I found a copy of A Critical Edition of The War of the Worlds: H. G. Wells's Scientific Romance, the "Introduction" section details what's known about the genesis of the novel based on documents like letters and drafts, they show that Wells had already had the idea and had done a lot of the writing prior to 1897 when Lasswitz's book was published. Here's part of the introduction on p.1 which details the original inspiration for the book in 1895:
In an 1888 debate, he upheld the proposition that "the surface of Mars was occupied by living beings,"3 which, he added in 1896, would not be humanoid (see Appendix IV). However, when he left London for suburban Surrey in March 1895, Wells seems to have had no conscious inkling of the book itself. It was shortly thereafter that his brother Frank suggested the idea of a Martian invasion. The two were strolling through the peaceful Surrey countryside when Frank remarked: "Suppose some beings from another planet were to drop out of the sky suddenly, and begin laying about them here!"4 About that time Wells and his wife had taken up bicycling, and he later recalled exploring Surrey and finding himself "marking down suitable places and people for destruction by my Martians."5 Frank's remark had fallen on fertile ground.
Footnote 4 after the quote from Frank Wells is 'Strand Magazine LIX (1920):154. Also, Wells dedicated the book to Frank as "this rendering of his idea."' Footnote 5 about his imagining places in Surrey marked for destruction is 'Experiments in Autobiography (1934), p. 458.'
The introduction goes on to discuss some letters from during the time he was writing it, here's the discussion of the ones from before 1897 (p. 1-2):
Actual composition took place in three spurts in the late summer and early fall of 1895, in the first half of 1896, and in the last quarter of 1897. Two letters mark the 1895 period. W. E. Henley remarks (September 5, 1895): "I am waiting with the greatest interest, the keenest curiosity, to see what comes of the Martialist visitation: the idea is so strong, & you are working it out with so much gusto, that I have great hopes of it."6 Wells himself, in a letter of October 15, said he had "in hand" and prospectively ready by "early in 1896" or sooner, "a scientific romance" that "will be called 'The War of the Worlds' & will run to perhaps 75000 words."7 But some months later the story was far from finished, and the second writing spurt is marked by a letter from the Authors' Syndicate to Wells and five from Wells to the Syndicate (early January to late March 1896) that show him hard at work on it. ... In April 1896, he had sold the British serial rights to Pearson's Magazine, promising "complete & finished copy no later than August 1st,"9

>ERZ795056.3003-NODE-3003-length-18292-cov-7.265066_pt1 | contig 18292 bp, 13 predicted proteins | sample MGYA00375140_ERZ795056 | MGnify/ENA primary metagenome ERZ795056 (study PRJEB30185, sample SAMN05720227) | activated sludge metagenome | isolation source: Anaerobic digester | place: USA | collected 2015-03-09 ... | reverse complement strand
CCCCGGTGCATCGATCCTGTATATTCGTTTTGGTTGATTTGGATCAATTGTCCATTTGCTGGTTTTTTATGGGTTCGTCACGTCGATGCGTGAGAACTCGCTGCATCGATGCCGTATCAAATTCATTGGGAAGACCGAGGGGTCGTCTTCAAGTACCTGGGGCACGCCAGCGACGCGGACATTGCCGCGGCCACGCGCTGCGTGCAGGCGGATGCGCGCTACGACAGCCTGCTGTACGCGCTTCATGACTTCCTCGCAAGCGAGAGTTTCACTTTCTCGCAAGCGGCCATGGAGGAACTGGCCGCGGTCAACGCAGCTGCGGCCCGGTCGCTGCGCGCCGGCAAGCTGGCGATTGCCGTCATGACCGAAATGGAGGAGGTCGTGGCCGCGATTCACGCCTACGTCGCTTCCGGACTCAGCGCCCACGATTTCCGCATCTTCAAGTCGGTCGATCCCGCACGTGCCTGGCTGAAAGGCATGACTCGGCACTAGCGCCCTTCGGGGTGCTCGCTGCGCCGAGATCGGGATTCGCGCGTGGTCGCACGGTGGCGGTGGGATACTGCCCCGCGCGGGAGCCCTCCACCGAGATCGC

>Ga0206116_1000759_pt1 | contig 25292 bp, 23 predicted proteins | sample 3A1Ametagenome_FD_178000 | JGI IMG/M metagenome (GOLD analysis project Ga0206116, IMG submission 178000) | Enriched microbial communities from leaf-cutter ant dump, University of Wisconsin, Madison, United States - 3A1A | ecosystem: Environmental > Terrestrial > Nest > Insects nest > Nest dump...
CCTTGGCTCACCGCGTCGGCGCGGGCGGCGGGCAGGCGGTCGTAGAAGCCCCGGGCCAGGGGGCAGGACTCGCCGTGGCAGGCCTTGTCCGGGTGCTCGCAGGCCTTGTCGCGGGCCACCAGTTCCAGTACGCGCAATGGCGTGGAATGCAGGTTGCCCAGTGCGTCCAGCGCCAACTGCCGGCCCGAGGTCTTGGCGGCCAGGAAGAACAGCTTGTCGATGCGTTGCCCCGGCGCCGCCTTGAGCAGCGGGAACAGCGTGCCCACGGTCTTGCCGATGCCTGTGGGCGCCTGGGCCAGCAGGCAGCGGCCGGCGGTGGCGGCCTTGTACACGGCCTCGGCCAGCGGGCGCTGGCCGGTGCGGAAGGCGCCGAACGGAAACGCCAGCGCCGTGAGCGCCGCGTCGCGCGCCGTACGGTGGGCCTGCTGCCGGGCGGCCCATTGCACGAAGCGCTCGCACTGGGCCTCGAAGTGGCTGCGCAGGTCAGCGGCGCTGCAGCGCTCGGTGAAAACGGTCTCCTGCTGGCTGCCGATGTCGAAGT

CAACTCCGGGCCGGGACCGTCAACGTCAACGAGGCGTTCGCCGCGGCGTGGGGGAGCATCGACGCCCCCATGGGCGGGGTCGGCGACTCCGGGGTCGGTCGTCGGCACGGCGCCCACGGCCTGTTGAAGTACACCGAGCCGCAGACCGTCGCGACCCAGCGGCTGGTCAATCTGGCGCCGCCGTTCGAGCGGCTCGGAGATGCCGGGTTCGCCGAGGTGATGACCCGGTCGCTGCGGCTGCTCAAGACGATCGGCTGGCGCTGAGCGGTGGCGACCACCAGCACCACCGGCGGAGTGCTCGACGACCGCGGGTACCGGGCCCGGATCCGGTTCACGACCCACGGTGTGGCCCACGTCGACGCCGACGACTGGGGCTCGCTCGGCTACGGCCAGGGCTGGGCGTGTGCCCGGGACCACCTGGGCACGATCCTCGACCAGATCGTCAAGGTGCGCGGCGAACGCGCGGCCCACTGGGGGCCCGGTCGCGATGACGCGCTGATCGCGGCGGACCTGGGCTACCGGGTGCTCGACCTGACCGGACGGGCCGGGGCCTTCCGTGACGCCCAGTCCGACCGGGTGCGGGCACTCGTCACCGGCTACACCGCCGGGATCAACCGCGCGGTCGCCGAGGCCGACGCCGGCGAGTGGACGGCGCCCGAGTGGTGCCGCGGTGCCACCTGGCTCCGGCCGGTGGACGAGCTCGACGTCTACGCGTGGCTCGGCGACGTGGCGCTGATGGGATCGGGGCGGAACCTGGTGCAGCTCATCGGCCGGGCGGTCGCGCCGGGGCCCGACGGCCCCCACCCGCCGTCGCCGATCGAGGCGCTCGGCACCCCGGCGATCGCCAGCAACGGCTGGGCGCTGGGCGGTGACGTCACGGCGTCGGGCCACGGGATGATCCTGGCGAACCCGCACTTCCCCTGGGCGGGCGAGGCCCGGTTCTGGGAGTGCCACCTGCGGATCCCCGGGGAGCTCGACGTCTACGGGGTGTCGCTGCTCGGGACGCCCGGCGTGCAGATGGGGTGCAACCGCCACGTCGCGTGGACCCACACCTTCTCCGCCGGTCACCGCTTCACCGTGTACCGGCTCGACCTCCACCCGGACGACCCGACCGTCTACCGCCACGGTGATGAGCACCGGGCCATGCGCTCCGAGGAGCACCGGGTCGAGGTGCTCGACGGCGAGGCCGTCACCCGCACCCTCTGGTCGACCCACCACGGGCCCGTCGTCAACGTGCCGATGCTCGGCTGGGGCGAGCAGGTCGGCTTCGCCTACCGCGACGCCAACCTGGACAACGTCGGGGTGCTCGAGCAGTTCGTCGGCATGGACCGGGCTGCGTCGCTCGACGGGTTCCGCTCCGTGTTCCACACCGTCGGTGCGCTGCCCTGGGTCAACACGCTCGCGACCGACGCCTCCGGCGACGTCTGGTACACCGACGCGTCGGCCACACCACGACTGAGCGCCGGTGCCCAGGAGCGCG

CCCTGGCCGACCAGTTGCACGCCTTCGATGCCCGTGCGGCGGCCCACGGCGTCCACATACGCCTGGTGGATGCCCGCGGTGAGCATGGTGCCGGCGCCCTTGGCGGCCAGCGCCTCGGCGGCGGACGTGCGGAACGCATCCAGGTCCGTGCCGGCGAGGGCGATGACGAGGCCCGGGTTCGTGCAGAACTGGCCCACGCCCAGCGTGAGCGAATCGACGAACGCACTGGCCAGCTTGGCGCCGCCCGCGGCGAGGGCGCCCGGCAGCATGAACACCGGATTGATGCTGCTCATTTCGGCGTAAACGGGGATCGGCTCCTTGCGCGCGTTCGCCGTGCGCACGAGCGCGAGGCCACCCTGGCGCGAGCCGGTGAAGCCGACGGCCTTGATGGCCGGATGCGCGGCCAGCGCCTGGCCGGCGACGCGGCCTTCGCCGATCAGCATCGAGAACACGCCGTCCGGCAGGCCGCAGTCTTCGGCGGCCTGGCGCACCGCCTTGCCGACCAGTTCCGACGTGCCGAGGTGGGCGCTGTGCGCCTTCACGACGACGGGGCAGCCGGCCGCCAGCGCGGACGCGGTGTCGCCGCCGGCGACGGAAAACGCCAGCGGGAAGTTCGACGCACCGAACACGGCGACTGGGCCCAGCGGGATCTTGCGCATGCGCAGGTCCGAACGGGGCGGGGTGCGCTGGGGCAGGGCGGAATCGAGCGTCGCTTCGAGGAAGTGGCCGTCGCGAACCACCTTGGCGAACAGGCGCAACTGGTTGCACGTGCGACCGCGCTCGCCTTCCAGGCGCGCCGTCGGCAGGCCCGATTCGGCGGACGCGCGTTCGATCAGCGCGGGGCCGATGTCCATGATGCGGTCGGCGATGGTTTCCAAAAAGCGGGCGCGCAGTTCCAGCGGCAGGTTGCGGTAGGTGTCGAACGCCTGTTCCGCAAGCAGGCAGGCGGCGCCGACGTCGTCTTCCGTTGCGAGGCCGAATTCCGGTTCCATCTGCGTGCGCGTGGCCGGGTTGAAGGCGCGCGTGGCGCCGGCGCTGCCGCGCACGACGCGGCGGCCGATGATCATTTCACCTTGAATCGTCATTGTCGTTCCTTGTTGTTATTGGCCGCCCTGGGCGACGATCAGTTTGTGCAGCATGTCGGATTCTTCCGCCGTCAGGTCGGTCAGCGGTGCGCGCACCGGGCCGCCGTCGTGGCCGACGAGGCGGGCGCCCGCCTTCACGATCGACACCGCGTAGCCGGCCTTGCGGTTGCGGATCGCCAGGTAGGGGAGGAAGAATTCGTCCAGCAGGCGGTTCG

Page 2 of the introduction also discusses some surviving drafts of different sections of the story, three from 1897 which were revisions of the Pearson's Magazine version (labeled P), and two others from 1896, one of which contains an episode deleted from later published versions:
The surviving manuscripts came to the University of Illinois in five holograph sheaves, plus the Atlantic edition galleys. ... Three of the sheaves constitute Wells's revision of P for book publication ... The other two sheaves belong to 1896, before serial publication. The shorter is a draft of the narrator's closing philosophical reflection ... The longer (hereafter MS), the fragment transcribed and collated in Appendix I, begins when the narrator leaves the ruined house (in the chapter later entitled "The Stillness") and covers his wanderings in dead London and his homecoming. But between the ruined house and dead London it contains the hitherto unpublished "Marriott" segment. In due course, in L, "Marriott" would be replaced by PR3, "Putney Hill," the artilleryman episode.
Page 3 summarizes the "Marriott" (MS) segment:
The interesting, and earliest, document is MS, inasmuch as the "Marriott" segment—of just seven holograph pages—comprises an alternative plot line. As noted above, in all versions the narrator progresses from imprisonment above the Martian pit, to dead London, to homecoming. In P and L, the imprisonment is near London, at Sheen. In MS, imprisonment is at Byfleet, near home in Woking and wife in Leatherhead, and when the narrator escapes, he ceases searching for his wife only when kindly folks who feed him bear witness that the Heat-Ray must have killed her. He then turns dramatically north to London—packing a bomb procured in Kingston from the formidable Marriott—bent upon dying in a single-handed assault on the Martians' Primrose Hill redoubt (where of course they lie already dead).
P. 3-4 also mention that in the MS segment the narrator recalls some of the previous incidents, and based on how certain events were described we can infer that some events earlier in the narrative (like the Thunder Child battle) were added in revisions after he wrote the MS segment. P. 4 goes on to note that what he sent to Pearson did include a draft of the story before MS, although that draft of those earlier sections hasn't survived:
That Wells after completing MS went back and interpolated much at earlier points is further indicated by his five letters to the Authors' Syndicate and the one surviving response. The latter indicates that when negotiations for serialization began, the story was unfinished and very likely broke off somewhere near the point were MS begins. Pearson received an unfinished draft, liked it as far as it went, but wanted to see the conclusion. Wells adorned the request for his wife's amusement with a "picshua" (reproduced, with the letter, in Experiments in Autobiography) of a horned devil pulling an acceptable end to his "tale" from an ink pot preparatory to swapping it for a sack of money on the "serial chopping block." The sack is labeled "£200." The letter is dated March 14, 1896, and the latest date of the five letters on Wells's part is March 26.